The Soviet Union eventually reached a political and economic downfall, and so, implemented a new system called Glasnost. "Glasnost offered an opportunity for various democratic forces to begin voicing protests against environmental damage, forced industrialization, russification and the repression of national culture." (http// Including Estonia and many other members of the Soviet Union, pressured the Soviet leaders for independence. The national movement in the Baltic States became stronger and on September 6, 1991, the Soviet Union recognized the independence of all three Baltic States. Estonia, Latvia and Lithuania became members of the United Nations.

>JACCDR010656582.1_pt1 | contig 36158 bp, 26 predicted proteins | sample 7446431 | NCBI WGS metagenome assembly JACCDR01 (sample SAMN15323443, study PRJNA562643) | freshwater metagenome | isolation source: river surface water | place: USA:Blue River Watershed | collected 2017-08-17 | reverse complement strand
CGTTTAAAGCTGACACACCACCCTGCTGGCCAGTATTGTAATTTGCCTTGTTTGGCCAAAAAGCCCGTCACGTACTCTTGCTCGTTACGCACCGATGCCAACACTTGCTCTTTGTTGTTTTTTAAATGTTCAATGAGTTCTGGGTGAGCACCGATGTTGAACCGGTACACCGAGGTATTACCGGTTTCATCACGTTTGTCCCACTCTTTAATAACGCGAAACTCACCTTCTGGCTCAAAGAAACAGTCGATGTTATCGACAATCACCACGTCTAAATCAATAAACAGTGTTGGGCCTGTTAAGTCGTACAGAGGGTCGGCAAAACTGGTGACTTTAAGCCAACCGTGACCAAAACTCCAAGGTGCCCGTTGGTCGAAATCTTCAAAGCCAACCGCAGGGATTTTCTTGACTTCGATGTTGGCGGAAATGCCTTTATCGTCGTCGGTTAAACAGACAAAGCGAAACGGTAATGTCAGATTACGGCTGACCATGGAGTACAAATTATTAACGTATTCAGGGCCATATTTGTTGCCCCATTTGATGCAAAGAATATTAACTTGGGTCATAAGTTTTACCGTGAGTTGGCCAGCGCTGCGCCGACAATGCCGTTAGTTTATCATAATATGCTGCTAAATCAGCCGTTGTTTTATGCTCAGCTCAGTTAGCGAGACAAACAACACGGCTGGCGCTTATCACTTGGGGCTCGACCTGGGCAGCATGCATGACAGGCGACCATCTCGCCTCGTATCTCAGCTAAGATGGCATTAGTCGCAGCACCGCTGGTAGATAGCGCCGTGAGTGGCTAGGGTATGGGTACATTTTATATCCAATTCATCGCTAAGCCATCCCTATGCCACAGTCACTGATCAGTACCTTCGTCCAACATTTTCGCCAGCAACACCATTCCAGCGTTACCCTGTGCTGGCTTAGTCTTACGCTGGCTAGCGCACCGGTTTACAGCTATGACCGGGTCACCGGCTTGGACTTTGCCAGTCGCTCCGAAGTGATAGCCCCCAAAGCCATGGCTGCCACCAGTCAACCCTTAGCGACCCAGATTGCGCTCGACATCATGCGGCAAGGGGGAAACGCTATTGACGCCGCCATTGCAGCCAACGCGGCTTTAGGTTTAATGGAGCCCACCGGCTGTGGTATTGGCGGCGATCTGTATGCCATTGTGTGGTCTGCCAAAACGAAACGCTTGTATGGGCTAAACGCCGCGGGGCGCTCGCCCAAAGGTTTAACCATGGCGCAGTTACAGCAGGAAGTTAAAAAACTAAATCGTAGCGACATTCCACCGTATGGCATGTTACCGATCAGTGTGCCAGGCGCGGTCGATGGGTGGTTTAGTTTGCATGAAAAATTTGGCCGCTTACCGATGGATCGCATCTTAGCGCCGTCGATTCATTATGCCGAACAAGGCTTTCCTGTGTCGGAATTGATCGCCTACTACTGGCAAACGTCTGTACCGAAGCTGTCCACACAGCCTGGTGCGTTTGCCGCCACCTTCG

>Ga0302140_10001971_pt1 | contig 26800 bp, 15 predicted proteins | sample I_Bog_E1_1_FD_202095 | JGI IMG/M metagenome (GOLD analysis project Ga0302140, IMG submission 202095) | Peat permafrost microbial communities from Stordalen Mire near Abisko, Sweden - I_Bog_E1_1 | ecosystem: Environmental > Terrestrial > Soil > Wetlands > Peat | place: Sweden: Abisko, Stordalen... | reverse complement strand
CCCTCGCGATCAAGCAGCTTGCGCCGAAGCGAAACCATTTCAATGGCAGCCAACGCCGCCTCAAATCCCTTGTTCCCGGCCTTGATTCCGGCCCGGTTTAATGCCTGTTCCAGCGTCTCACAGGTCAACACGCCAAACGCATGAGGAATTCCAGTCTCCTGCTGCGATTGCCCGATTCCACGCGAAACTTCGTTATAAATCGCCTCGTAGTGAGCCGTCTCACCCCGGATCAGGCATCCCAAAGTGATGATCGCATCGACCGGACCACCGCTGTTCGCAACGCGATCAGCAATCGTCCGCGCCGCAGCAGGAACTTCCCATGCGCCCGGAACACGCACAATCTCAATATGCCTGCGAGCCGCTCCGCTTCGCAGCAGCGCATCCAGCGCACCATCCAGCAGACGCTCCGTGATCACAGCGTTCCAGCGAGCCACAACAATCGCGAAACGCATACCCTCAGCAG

In conclusion, Estonia has suffered centuries of foreign rule and enjoyed a very short period of independence. However, that short period of independence was enough time for the people of Estonia to identify what unites them culturally as a nation. They found pride in themselves and kept this pride even through years of repression of their national identity by Sweden, Poland, Germany and Russia. Now that Estonia is independent, it can look forward to restore its statehood. In 1992, a new democratic constitution was approved by national referendum, and the first fully free democratic national parliamentary and presidential elections were held.